Where Do Megalodon Teeth Come From?
If you’ve seen the movie “The Meg,” it probably left you with a lot more questions than answers. Are megalodons real? Where do megalodon teeth come from? Are they still around today? Instead of taking notes on megalodon fossils from Rainn Wilson, discover their true origins and history.
The History of Megalodons and Their Teeth
If you’re wondering if megalodons are real, you need to know their rich history. The earliest of these extinct shark fossils were previously known as Carcharodon or Carcharocles megalodons and date back twenty million years ago.
This extinct shark inhabited the vast ocean waters for about thirteen million years before going extinct just 2.6 million years ago. A couple of million years might seem like forever to you, but to put it in perspective, the first evidence of homo-sapiens (humans) was 2.5 million years ago.
Megalodon fossils have proved that they were the most gigantic shark, as well as the largest fish ever to live. These massive creatures could grow up to sixty feet! In comparison, most sharks today don’t reach more than about thirty or forty feet maximum.
The word megalodon really means “large tooth.” It’s not hard to imagine how they coined the name since megalodon teeth were about three times the size of present-day great white shark teeth. The largest tooth from the extinct shark measured about seven inches, while other shark species typically only span two to three.
Megalodons snacked on other large marine animals like whales, dolphins, and possibly other sharks. The extinct sharks would catch their prey by attacking the tails and flippers of the animals to keep them from swimming away. Their ferocious bite, which featured a whopping 276 serrated teeth, made it easy for them to rip flesh (Sorry for painting that creepy image in your mind.)
People are so interested in these extinct sharks and often wonder if megalodons are real since almost all fossil remains of megalodons come from their teeth. Since scientists have not discovered a complete skeleton of the species, megalodon teeth have been able to fill in the missing puzzle pieces. They used the size of their teeth to estimate how gigantic the extinct shark would have been.
Are Megalodons Really Extinct?
Before you lose sleep over the number of teeth in the megalodon’s 3.4-meter wide jaw, remember that they’re long gone from the ocean. It’s most likely that they either starved or were frozen into extinction. An investigation by scientists at Zurich University theorized that a scarcity of prey and competition with other predators caused them to go extinct. Others assume that they died off because of the Pleistocene Epoch, a period 2.6 million years ago, where glacial and interglacial climate cycles occurred.
Some people theorize that these extinct sharks could still be lurking in the ocean somewhere unknown. The thought is intriguing, albeit slightly terrifying, but it’s improbable. According to scientists, there is only a one percent chance that they could still be alive. Of course, we can never say never, right Justin Bieber? However, you don’t need to panic next time you’re taking a dip in the ocean.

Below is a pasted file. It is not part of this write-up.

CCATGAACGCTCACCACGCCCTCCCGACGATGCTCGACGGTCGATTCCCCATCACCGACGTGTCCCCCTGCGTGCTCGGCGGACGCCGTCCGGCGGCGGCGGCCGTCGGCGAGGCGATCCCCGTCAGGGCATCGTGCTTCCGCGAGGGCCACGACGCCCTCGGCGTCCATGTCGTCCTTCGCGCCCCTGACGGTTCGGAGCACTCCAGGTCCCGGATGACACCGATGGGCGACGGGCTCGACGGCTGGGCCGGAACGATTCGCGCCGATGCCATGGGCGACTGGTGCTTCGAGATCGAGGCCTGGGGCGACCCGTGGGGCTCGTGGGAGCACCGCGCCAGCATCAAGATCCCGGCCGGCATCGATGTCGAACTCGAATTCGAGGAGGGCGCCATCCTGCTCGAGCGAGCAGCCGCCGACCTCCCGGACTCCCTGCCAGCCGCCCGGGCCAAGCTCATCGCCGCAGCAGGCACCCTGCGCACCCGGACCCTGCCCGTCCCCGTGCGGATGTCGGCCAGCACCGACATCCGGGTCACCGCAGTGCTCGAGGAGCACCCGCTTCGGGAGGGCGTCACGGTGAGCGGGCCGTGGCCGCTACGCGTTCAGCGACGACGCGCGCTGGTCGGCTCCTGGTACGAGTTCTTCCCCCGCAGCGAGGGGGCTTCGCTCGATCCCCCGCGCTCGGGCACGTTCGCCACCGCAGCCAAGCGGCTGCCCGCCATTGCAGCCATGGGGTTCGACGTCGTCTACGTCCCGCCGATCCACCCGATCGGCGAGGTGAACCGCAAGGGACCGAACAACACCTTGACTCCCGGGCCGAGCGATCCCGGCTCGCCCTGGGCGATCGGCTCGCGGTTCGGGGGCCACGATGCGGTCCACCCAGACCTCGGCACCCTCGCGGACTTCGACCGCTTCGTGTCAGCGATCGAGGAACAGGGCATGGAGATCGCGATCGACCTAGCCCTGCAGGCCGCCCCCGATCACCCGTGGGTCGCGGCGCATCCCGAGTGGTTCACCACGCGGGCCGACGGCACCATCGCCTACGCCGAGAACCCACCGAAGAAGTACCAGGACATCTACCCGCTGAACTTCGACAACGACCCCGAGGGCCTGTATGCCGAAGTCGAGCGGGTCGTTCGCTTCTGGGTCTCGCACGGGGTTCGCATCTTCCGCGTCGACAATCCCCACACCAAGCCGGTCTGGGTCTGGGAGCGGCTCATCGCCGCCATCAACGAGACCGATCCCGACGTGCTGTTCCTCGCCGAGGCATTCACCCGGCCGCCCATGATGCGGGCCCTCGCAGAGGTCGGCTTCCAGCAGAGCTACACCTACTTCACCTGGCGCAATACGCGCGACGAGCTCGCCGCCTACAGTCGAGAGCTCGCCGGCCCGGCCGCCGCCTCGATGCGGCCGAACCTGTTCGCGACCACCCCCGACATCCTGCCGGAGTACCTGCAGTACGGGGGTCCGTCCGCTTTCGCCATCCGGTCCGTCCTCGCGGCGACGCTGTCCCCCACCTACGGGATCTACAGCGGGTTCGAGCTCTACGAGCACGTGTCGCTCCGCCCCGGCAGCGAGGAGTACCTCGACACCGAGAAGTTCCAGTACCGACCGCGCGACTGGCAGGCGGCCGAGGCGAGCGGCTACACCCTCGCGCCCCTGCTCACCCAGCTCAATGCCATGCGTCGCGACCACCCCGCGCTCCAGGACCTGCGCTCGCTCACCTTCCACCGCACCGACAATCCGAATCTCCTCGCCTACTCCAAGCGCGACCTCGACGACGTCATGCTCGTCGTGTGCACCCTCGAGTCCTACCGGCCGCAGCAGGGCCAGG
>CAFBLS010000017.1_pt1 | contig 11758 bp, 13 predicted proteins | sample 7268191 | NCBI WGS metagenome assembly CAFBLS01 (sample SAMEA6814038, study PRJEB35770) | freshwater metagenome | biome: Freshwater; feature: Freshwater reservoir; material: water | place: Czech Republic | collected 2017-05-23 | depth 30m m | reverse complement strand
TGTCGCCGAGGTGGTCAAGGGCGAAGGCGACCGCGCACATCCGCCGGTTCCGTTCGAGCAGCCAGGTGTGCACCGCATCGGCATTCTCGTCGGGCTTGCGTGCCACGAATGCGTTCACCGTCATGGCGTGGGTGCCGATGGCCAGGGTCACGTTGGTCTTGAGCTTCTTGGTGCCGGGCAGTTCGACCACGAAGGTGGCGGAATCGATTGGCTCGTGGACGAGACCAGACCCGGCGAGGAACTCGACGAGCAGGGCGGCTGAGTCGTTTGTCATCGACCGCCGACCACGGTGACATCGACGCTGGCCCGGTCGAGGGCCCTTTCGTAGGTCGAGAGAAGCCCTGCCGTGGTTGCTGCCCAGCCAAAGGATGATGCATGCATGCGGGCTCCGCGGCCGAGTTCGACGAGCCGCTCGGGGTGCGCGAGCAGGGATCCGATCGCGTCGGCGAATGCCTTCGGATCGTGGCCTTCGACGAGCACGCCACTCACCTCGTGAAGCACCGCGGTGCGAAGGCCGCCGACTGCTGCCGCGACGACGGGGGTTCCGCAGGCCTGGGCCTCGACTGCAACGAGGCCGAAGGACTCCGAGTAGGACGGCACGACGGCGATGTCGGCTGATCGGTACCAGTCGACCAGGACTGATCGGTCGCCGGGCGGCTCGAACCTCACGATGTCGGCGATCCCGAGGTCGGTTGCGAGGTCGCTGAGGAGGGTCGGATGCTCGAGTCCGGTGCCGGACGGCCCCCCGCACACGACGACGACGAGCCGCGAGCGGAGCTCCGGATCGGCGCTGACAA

Where Did Megalodons Live?
Megalodons resemble our traveling goals since they lived near six continents (sorry, Antarctica). During their prime time, these extinct sharks could survive anywhere that was warmer and subtropical. Baby megs would stick to the ocean’s shores, but they liked to move into the open ocean and towards coastal areas once they got older.
The most northern megalodon fossils have been discovered off the coast of Denmark and the most southern near New Zealand. Even though the extinct sharks have been gone for millions of years, their teeth are plentiful within the oceans. Questions about whether or not the megalodon is real can be dismissed when we consider how many fossils and artifacts people are still discovering today.
Collecting Megalodon Fossils from Around the World
Since this incredible creature is extinct, megalodon fossils are a collector’s dream. Megalodon teeth are precious; they hold such rich history and beauty. If you’re intrigued by extinct sharks, starting a shark tooth collection would be a terrific way to learn more about them and bring their essence into your life. When you travel, you can look for extinct shark teeth worldwide (unless you’re traveling to Antarctica, of course).
It’s fun to collect megalodon teeth from vacations and trips, but you don’t even have to leave your house to find ones you’ll love. You can shop, trade, and collect megalodon fossils online and get them shipped right to your front door.
Some of the best and most common places to find meg teeth in the United States are:
- North Carolina
- South Carolina
Megalodon Teeth in Hawaii
Hawaii is known for its positive energy and relaxing vibes. Whaler’s Locker has a vast selection of megalodon teeth.
Some of the most beautiful teeth for your collection are:
- extra cute tooth
- six-inch polished megalodon fossil
- three-inch megalodon tooth
Extra Cute Tooth
If you want to show off your love for megalodons without a giant tooth taking over your work desk, this one would be perfect. The extra cute tooth is only 2 ¾ inches. This meg tooth is the ideal way to treat yourself or surprise a friend.
6-Inch Polished Megalodon Fossil
Perhaps you’re on the hunt for something that will stand out in your home. If so, this giant, six-inch megalodon tooth belongs in your collection. It’s so big, it might make you wonder, “are megalodons even real?”. This tooth shows off the variety in color meg teeth can have, ranging from black, grey, and blue. It will make a killer coffee table decoration or add a touch of personality at the office.